# Non-Abelian Stokes theorem and variation of the EL action

• A
Gold Member
Today I heard the claim that its wrong to use Stokes(more specificly divergence/Gauss) theorem when trying to get the Einstein equations from the Einstein-Hilbert action and the correct way is using the non-Abelian stokes theorem. I can't give any reference because it was in a talk. It was the first time I heard about the non-Abelian Stokes theorem, so I checked and found this about it. But it seems this should be applied only when we're trying to integrate a e.g. matrix valued quantity or any other quantity that can be given a non-Abelian group structure. I understand this when we're dealing with non-Abelian gauge fields but does it apply to Ricci tensor or tensors on ## \mathbb R^n ## in general? Or...maybe the tensor structure is itself a non-Abelian group structure? or what?
Thanks

Ben Niehoff
Gold Member

The Riemann tensor can be thought of as the field strength of a GL(n) connection. When the connection is metric-compatible, this is an O(n) connection; and when the manifold is furthermore orientable, it is an SO(n) connection. This SO(n) connection is the (matrix-valued) connection 1-form in the orthonormal basis.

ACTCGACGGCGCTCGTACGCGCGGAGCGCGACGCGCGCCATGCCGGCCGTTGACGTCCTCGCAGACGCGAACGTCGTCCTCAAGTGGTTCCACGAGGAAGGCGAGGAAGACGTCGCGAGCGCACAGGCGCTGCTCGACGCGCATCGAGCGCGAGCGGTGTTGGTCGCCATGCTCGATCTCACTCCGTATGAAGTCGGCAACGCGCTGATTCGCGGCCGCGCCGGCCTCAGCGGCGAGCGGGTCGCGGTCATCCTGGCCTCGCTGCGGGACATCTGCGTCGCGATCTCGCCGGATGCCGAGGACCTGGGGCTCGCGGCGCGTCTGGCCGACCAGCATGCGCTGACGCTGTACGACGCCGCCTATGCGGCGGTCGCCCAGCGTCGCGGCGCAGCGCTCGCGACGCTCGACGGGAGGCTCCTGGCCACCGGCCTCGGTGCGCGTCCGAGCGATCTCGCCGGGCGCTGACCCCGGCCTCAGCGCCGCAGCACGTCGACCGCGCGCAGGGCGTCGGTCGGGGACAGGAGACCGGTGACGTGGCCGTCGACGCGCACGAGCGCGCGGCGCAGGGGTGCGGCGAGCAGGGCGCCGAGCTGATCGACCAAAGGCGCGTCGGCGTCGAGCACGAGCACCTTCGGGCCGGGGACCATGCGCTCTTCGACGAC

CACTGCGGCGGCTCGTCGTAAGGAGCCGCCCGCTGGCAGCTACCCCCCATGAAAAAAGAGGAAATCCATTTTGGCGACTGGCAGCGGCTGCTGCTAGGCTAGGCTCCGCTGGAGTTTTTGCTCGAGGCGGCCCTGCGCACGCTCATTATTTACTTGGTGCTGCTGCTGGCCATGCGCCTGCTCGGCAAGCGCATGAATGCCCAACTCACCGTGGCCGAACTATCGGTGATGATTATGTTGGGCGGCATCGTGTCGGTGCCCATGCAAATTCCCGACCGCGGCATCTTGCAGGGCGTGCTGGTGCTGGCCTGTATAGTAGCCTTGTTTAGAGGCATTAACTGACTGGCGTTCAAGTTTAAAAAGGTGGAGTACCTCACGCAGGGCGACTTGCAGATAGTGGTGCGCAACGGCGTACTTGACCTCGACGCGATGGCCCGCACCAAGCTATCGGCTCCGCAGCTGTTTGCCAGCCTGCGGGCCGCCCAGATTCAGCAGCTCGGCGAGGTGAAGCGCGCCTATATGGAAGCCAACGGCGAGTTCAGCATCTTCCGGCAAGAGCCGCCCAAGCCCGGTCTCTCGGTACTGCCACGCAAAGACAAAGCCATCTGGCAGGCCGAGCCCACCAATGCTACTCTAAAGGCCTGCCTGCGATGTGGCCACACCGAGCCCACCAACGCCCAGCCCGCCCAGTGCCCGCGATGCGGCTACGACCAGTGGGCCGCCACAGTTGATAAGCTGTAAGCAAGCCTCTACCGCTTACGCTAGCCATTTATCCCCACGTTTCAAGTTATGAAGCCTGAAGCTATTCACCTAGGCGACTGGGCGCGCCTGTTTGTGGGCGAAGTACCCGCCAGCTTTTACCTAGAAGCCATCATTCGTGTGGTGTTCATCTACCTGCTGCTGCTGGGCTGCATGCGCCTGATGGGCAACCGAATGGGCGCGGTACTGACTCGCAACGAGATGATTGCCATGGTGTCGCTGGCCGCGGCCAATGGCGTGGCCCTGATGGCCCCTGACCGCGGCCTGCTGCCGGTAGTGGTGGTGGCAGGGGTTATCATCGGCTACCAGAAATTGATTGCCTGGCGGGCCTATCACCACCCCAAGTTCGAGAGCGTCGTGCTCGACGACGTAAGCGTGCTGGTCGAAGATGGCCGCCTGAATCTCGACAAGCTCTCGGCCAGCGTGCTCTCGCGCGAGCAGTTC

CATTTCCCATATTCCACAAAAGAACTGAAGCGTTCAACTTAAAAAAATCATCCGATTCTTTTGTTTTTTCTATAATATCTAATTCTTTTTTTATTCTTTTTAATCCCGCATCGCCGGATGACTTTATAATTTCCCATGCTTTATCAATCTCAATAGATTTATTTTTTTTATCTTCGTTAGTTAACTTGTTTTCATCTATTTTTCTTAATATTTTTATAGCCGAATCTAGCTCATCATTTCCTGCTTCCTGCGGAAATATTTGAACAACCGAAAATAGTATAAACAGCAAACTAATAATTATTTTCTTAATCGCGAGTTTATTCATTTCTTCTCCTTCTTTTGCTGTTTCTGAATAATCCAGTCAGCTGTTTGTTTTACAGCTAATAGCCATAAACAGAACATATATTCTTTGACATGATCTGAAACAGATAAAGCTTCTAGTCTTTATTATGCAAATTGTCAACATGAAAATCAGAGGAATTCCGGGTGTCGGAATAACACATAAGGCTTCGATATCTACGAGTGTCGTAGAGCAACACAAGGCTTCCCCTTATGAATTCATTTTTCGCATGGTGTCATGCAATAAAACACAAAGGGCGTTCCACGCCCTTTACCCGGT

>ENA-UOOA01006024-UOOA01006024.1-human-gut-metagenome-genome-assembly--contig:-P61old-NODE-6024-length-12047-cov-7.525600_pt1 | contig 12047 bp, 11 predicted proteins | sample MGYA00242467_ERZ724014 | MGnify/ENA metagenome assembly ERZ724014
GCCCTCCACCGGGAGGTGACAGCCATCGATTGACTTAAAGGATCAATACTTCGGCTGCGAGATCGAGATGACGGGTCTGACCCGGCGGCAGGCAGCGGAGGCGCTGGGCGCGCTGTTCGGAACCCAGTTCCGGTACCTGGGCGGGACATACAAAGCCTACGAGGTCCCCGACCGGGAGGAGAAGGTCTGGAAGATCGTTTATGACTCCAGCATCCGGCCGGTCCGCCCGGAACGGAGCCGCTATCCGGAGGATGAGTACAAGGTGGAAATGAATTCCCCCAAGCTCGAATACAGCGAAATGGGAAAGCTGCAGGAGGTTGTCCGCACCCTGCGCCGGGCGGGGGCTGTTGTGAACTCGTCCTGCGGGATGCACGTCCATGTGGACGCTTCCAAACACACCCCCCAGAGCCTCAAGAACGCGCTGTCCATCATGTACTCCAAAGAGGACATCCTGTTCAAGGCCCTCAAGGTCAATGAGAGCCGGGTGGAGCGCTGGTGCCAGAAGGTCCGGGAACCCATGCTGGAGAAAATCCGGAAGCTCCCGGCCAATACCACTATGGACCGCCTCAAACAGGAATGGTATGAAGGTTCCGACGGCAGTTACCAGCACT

I don't see where the non-Abelian Stokes theorem is applicable when varying the EH action, though. I'd have to see the context.

ShayanJ
Gold Member
I don't see where the non-Abelian Stokes theorem is applicable when varying the EH action, though. I'd have to see the context.
Well...if for non-Abelian gauge fields and their strengths, its only correct to use non-Abelian Stokes theorem, and if the Riemann tensor can be thought of as the strength of the connection coefficients(as gauge fields), and if this will make GR a non-Abelian gauge theory, then the conclusion is that for Riemann and Ricci tensors, non-Abelian Stokes theorem should be used. And because there is a step in the variation of the EH action that uses Stokes theorem, then the conclusion should be that non-Abelian Stokes theorem is applicable to the variation of the EH action. So I'm confused that you don't think its applicable!

Ben Niehoff